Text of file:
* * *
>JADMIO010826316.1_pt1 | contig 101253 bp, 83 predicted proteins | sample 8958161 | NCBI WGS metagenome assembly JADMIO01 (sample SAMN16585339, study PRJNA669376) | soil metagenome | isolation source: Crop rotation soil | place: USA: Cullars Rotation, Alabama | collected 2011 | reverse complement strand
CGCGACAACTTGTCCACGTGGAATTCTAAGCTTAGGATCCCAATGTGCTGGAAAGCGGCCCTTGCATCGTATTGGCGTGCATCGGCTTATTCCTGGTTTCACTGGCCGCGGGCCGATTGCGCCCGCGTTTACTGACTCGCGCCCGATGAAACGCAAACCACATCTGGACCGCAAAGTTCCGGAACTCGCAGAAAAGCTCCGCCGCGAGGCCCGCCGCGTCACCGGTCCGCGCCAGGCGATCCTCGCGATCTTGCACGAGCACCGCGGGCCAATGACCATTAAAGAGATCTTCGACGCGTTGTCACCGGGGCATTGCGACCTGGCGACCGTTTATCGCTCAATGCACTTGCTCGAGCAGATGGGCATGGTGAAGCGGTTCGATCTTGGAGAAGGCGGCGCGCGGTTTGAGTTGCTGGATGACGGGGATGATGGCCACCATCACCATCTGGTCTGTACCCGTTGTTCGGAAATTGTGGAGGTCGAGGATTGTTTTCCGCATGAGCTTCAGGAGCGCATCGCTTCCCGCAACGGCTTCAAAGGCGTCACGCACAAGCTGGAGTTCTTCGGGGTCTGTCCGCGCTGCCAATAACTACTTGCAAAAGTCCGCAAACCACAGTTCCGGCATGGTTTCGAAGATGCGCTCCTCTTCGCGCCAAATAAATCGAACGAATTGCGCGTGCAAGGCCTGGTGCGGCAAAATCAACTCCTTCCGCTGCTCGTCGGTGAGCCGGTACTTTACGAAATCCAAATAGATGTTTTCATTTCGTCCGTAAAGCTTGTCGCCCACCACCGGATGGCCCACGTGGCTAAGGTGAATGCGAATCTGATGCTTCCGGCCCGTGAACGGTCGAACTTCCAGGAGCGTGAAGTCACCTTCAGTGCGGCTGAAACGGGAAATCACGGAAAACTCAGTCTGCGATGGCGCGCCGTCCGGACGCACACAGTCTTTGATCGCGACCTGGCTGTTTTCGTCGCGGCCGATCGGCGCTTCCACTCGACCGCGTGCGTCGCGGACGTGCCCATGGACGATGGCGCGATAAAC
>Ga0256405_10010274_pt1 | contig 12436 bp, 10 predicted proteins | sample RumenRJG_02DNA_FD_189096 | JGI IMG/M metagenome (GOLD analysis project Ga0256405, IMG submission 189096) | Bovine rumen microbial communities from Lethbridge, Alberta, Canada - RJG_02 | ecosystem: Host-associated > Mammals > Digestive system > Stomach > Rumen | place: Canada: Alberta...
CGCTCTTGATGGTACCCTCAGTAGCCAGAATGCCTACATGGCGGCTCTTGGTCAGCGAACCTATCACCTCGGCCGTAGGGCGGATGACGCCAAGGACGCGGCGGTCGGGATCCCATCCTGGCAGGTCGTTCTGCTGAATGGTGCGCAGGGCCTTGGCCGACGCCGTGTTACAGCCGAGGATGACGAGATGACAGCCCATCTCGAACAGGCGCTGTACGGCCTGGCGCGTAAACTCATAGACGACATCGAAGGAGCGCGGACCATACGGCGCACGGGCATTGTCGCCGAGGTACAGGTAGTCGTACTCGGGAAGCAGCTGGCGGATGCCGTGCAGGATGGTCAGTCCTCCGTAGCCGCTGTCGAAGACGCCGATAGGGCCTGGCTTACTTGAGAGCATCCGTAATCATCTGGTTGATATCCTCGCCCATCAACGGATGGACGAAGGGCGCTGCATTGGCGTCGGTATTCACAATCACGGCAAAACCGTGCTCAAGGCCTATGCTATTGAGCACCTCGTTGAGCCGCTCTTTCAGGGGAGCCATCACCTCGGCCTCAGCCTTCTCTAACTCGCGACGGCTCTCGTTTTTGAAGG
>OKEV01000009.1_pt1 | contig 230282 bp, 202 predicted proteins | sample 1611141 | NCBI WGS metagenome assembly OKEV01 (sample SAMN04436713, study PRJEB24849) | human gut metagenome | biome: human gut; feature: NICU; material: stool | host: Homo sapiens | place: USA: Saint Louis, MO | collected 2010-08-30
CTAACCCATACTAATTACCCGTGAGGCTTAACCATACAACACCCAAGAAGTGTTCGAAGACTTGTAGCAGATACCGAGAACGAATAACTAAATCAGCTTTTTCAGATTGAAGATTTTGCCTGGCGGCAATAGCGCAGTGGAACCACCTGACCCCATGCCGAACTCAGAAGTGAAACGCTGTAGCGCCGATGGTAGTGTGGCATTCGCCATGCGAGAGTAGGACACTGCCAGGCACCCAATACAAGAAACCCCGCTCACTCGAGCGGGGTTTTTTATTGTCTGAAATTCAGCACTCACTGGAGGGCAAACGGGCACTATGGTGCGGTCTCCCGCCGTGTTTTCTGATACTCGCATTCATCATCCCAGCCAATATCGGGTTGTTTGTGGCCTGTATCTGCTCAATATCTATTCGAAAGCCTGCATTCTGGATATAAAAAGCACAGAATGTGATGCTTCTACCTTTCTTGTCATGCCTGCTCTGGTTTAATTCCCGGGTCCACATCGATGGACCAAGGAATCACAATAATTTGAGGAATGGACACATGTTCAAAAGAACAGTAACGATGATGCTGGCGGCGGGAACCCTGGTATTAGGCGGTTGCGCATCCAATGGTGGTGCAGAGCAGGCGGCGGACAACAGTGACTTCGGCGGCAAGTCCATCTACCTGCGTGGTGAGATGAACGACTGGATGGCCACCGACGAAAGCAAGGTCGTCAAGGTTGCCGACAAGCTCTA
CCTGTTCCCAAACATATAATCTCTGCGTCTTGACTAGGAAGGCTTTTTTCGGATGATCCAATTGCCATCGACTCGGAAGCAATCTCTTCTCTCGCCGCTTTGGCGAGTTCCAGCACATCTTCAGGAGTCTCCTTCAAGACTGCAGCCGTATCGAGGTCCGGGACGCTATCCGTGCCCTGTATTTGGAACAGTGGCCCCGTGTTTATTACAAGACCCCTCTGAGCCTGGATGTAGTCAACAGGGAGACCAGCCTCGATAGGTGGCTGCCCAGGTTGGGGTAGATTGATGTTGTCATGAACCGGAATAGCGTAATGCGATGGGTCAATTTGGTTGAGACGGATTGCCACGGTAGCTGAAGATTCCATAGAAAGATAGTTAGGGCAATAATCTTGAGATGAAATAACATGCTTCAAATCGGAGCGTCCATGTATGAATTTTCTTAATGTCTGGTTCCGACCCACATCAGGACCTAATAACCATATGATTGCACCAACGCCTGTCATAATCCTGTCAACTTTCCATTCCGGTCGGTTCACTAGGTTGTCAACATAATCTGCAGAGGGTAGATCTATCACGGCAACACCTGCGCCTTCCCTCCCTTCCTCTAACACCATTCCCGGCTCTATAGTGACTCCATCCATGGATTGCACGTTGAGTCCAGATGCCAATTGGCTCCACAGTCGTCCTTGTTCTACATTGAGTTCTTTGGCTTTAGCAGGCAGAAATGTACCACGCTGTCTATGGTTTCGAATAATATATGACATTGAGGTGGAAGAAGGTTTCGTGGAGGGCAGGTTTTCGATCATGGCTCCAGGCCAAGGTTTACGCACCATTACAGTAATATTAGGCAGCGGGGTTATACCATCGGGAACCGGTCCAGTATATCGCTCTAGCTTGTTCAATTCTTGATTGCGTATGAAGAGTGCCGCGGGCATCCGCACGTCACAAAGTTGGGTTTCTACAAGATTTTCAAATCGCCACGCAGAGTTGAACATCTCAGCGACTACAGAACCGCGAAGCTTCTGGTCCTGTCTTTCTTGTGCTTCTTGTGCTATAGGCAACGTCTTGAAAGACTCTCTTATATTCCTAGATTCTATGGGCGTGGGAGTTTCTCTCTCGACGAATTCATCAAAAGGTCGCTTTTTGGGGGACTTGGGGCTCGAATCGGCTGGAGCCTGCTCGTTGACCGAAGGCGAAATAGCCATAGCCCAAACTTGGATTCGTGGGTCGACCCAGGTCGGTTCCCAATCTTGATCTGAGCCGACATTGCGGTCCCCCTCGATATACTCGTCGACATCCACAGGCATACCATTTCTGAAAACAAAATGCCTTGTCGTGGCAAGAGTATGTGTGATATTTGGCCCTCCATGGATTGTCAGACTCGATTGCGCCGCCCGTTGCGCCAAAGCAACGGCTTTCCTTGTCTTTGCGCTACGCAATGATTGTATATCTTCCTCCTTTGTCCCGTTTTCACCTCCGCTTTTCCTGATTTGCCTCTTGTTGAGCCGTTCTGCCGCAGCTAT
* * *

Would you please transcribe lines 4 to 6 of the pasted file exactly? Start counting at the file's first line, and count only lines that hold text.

CGCTCTTGATGGTACCCTCAGTAGCCAGAATGCCTACATGGCGGCTCTTGGTCAGCGAACCTATCACCTCGGCCGTAGGGCGGATGACGCCAAGGACGCGGCGGTCGGGATCCCATCCTGGCAGGTCGTTCTGCTGAATGGTGCGCAGGGCCTTGGCCGACGCCGTGTTACAGCCGAGGATGACGAGATGACAGCCCATCTCGAACAGGCGCTGTACGGCCTGGCGCGTAAACTCATAGACGACATCGAAGGAGCGCGGACCATACGGCGCACGGGCATTGTCGCCGAGGTACAGGTAGTCGTACTCGGGAAGCAGCTGGCGGATGCCGTGCAGGATGGTCAGTCCTCCGTAGCCGCTGTCGAAGACGCCGATAGGGCCTGGCTTACTTGAGAGCATCCGTAATCATCTGGTTGATATCCTCGCCCATCAACGGATGGACGAAGGGCGCTGCATTGGCGTCGGTATTCACAATCACGGCAAAACCGTGCTCAAGGCCTATGCTATTGAGCACCTCGTTGAGCCGCTCTTTCAGGGGAGCCATCACCTCGGCCTCAGCCTTCTCTAACTCGCGACGGCTCTCGTTTTTGAAGG
>OKEV01000009.1_pt1 | contig 230282 bp, 202 predicted proteins | sample 1611141 | NCBI WGS metagenome assembly OKEV01 (sample SAMN04436713, study PRJEB24849) | human gut metagenome | biome: human gut; feature: NICU; material: stool | host: Homo sapiens | place: USA: Saint Louis, MO | collected 2010-08-30
CTAACCCATACTAATTACCCGTGAGGCTTAACCATACAACACCCAAGAAGTGTTCGAAGACTTGTAGCAGATACCGAGAACGAATAACTAAATCAGCTTTTTCAGATTGAAGATTTTGCCTGGCGGCAATAGCGCAGTGGAACCACCTGACCCCATGCCGAACTCAGAAGTGAAACGCTGTAGCGCCGATGGTAGTGTGGCATTCGCCATGCGAGAGTAGGACACTGCCAGGCACCCAATACAAGAAACCCCGCTCACTCGAGCGGGGTTTTTTATTGTCTGAAATTCAGCACTCACTGGAGGGCAAACGGGCACTATGGTGCGGTCTCCCGCCGTGTTTTCTGATACTCGCATTCATCATCCCAGCCAATATCGGGTTGTTTGTGGCCTGTATCTGCTCAATATCTATTCGAAAGCCTGCATTCTGGATATAAAAAGCACAGAATGTGATGCTTCTACCTTTCTTGTCATGCCTGCTCTGGTTTAATTCCCGGGTCCACATCGATGGACCAAGGAATCACAATAATTTGAGGAATGGACACATGTTCAAAAGAACAGTAACGATGATGCTGGCGGCGGGAACCCTGGTATTAGGCGGTTGCGCATCCAATGGTGGTGCAGAGCAGGCGGCGGACAACAGTGACTTCGGCGGCAAGTCCATCTACCTGCGTGGTGAGATGAACGACTGGATGGCCACCGACGAAAGCAAGGTCGTCAAGGTTGCCGACAAGCTCTA